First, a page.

Presentation Title

Empowering Family Physicians to Control HIV Infection in Rural Communities

Abstract

Rural communities often lack providers who are comfortable caring for people living with HIV/AIDS (PLWHA). Family physicians are ideal providers to engage communities in HIV prevention, and care for PLWHA in areas that lack access to specialists. We implemented a comprehensive HIV management model into our residency curriculum to prepare residents to manage HIV in rural primary care settings.

Proposal Summary

Georgia has the second highest rate of HIV diagnoses in the United States at 31.8 per 100,000 people. Aside from cities in the Atlanta metropolitan area, Savannah has the next highest rate of HIV diagnoses compared to any other city in Georgia. Memorial University Medical Center (MUMC)—the safety net hospital system for southeast Georgia—implemented an opt-out universal HIV screening program [the CARE initiative] for patients >age 13 in its Emergency Department (ED) in Savannah, GA. Our Emergency Department (ED) supports over 100,000 annual patient visits and serves a spectrum of urban to extreme rural populations, over a third of whom are underinsured or uninsured and utilize the ED for primary care needs. The HIV-positive patients and identify previously diagnosed patients who had not been receiving care for their HIV infection. In addition to diagnosing HIV infection, our objective was to link patients to care in their communities, identify high-risk negative individuals, and offer education about HIV prevention (including information on access to pre-exposure prophylaxis [PrEP]). Since the program’s inception, 46 HIV-positive patients were from rural counties in Georgia but only 4% received treatment in rural areas, demonstrating the need for HIV care and prevention services in rural areas. There was also a significant shortage of healthcare providers who offered PrEP services to high-risk individuals. While some patients have been objective of the CARE initiative is to utilize an electronic medical record (EMR)-based algorithm to identify unknown successfully linked to care in rural communities, others delay treatment due to stigma associated with Ryan White funded clinics. Our affiliated family medicine residency program trains PCP, the majority of whom practice in underserved and rural communities in Georgia. This component of the physician workforce seemed to be an ideal group to address the need for HIV prevention and treatment services in rural areas that lack access to infectious disease specialists. We were able to overcome our residents’ fear of being ill-equipped to treat HIV due to perceived complexity of the disease and treatment through the implementation of a comprehensive prevention and management curriculum.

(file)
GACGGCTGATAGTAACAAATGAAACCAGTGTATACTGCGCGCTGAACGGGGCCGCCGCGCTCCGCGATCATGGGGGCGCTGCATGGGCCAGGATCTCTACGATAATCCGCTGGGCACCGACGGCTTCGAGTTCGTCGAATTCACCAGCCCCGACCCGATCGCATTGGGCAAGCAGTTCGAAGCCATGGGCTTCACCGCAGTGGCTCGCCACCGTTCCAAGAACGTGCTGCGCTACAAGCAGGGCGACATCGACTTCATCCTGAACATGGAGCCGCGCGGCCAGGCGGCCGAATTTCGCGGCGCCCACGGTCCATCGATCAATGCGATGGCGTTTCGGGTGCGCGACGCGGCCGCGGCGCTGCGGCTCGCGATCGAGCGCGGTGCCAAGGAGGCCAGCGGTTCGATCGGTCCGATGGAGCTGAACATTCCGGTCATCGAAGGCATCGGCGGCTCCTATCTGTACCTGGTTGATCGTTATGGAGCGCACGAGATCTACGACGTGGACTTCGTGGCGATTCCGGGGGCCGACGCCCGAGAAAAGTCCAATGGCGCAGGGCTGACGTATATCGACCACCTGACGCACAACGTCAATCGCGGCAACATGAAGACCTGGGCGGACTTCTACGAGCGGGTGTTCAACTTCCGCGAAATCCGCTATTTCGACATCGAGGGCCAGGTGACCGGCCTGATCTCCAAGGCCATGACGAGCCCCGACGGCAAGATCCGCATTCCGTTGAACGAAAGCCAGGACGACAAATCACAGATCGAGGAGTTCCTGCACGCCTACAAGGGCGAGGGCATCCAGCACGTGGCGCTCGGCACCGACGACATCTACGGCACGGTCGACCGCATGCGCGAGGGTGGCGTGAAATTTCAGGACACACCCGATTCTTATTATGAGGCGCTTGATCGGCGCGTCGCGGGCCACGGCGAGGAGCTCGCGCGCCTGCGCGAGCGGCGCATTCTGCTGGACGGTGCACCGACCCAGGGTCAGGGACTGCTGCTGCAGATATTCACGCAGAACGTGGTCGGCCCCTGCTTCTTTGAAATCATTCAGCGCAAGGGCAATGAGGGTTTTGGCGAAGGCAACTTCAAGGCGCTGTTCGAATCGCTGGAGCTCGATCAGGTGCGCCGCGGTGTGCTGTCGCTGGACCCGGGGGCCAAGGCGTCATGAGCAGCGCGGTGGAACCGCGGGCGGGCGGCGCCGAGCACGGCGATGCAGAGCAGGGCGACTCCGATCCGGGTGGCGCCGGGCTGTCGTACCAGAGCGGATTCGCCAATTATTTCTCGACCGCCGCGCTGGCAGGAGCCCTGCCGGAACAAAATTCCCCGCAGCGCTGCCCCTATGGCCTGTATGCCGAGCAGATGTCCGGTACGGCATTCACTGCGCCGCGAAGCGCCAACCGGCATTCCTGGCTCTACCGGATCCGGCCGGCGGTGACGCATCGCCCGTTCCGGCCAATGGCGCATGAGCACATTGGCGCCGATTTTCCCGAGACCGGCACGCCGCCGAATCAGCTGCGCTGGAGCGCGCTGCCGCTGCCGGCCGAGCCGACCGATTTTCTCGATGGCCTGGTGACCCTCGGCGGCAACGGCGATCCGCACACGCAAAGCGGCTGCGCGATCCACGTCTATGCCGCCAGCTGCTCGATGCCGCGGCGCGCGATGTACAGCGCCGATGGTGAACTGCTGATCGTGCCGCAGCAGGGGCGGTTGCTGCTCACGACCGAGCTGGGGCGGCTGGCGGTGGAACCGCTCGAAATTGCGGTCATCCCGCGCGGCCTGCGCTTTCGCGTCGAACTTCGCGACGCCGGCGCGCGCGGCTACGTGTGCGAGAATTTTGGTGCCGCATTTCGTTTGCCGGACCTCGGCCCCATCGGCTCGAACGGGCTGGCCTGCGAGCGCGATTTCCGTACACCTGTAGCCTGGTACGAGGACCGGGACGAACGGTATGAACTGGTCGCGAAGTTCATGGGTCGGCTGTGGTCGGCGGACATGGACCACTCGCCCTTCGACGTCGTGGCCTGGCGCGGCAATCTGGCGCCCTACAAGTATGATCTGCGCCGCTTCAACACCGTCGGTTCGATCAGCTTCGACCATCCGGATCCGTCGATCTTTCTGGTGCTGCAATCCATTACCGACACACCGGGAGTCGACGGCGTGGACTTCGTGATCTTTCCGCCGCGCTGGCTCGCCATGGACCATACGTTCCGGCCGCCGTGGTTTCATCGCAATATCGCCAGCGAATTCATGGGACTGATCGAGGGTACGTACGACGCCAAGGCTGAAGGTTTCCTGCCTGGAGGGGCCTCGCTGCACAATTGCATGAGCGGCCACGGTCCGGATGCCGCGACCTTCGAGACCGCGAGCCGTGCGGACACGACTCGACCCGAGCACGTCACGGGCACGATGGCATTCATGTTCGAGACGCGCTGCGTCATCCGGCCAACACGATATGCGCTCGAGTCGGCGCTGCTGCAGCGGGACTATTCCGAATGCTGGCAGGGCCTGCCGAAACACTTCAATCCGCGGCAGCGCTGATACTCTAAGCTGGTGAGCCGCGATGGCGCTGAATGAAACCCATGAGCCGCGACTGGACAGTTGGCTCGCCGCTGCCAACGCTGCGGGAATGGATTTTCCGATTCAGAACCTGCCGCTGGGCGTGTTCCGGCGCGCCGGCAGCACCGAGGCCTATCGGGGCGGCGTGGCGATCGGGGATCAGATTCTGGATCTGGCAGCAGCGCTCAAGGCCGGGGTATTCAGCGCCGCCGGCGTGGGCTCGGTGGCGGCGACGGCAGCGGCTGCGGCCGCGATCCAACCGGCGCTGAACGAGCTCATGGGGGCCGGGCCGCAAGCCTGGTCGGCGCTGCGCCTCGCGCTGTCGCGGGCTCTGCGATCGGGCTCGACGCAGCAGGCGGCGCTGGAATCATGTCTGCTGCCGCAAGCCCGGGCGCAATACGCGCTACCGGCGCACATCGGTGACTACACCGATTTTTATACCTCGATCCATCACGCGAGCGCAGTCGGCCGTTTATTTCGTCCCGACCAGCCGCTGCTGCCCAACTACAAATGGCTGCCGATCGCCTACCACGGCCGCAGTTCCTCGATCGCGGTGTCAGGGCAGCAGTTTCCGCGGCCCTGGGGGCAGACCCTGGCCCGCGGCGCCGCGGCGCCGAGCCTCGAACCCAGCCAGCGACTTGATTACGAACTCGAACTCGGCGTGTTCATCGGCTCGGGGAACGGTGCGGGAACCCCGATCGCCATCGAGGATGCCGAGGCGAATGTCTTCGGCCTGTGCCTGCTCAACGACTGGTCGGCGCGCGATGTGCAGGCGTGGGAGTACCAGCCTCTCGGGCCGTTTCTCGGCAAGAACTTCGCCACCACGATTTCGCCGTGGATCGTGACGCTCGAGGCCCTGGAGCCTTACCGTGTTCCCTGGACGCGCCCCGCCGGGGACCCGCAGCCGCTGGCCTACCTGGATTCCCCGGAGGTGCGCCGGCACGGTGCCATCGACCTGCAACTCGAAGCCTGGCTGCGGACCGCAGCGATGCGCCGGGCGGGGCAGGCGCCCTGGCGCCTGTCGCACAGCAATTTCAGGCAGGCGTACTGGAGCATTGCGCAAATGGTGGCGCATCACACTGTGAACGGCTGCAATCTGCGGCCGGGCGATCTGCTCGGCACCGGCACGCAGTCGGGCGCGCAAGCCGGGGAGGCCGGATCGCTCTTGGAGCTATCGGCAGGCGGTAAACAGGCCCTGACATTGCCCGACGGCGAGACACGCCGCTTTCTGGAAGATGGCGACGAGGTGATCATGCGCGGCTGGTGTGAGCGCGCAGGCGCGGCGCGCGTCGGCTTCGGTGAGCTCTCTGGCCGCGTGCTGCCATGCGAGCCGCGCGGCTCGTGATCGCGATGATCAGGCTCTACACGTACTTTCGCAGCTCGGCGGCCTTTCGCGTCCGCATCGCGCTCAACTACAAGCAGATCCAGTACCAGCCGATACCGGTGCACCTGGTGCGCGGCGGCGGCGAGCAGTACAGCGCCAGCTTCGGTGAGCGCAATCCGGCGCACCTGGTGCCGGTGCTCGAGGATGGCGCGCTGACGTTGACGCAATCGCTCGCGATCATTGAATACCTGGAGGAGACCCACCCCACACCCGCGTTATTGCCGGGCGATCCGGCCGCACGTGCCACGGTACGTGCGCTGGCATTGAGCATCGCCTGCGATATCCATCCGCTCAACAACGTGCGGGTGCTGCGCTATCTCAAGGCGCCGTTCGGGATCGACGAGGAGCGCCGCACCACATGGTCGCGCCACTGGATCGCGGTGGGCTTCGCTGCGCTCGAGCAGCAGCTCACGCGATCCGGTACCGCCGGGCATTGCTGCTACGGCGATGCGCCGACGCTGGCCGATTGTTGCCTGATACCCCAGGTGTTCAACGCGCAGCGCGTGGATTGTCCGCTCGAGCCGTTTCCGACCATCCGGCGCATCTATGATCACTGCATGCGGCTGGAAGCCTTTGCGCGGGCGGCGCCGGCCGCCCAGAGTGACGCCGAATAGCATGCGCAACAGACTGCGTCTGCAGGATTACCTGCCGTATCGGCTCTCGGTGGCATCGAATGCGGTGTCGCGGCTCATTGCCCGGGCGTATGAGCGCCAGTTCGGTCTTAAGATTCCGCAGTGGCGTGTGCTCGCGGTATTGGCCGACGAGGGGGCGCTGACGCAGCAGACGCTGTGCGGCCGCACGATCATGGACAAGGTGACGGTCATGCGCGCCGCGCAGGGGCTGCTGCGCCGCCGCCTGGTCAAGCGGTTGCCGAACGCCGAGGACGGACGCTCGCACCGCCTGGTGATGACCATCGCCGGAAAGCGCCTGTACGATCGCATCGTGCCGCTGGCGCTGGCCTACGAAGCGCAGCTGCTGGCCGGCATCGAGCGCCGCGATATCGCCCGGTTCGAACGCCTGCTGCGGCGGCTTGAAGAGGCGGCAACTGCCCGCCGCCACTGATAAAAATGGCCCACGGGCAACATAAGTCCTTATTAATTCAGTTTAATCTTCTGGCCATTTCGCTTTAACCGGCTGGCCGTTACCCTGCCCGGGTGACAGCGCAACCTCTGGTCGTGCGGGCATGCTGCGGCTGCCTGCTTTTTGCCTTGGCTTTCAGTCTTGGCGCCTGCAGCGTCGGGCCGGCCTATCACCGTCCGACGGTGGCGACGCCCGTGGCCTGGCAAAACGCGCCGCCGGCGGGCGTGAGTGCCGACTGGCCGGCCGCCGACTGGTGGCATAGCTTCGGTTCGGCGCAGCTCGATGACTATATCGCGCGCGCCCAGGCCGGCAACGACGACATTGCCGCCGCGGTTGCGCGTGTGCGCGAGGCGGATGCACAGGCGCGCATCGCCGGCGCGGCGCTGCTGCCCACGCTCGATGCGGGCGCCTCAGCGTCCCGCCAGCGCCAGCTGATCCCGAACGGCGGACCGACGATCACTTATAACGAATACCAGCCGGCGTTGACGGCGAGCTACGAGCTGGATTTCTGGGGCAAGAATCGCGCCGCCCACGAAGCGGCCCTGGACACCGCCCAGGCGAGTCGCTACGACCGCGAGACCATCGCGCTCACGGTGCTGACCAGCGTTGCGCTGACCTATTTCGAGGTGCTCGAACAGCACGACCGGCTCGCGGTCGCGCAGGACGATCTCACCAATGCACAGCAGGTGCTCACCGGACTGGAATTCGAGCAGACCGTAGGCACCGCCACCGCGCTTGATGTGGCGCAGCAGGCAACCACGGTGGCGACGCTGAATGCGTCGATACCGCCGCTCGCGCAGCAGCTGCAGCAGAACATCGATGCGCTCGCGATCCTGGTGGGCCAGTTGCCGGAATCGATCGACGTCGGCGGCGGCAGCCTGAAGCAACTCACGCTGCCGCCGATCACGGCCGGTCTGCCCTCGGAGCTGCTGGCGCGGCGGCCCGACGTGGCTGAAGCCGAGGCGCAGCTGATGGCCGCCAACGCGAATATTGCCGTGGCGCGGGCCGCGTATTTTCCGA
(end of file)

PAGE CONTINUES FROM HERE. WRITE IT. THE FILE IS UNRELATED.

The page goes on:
Relevance And Significance

HIV/AIDS is a disease that knows no boundaries. As such, it is important that the next generation of medical providers are equipped and empowered to treat HIV in underserved areas, like rural communities. By providing education to providers, we increasing access to HIV/AIDS care in the areas where care is needed the most.

Session Format

Poster Session

Keywords

HIV, graduate medical education, routine opt-out screening, emergency department, linkage

Publication Type and Release Option

Presentation (Open Access)

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Sep 21st, 5:30 PM Sep 21st, 7:30 PM

Empowering Family Physicians to Control HIV Infection in Rural Communities

Rural communities often lack providers who are comfortable caring for people living with HIV/AIDS (PLWHA). Family physicians are ideal providers to engage communities in HIV prevention, and care for PLWHA in areas that lack access to specialists. We implemented a comprehensive HIV management model into our residency curriculum to prepare residents to manage HIV in rural primary care settings.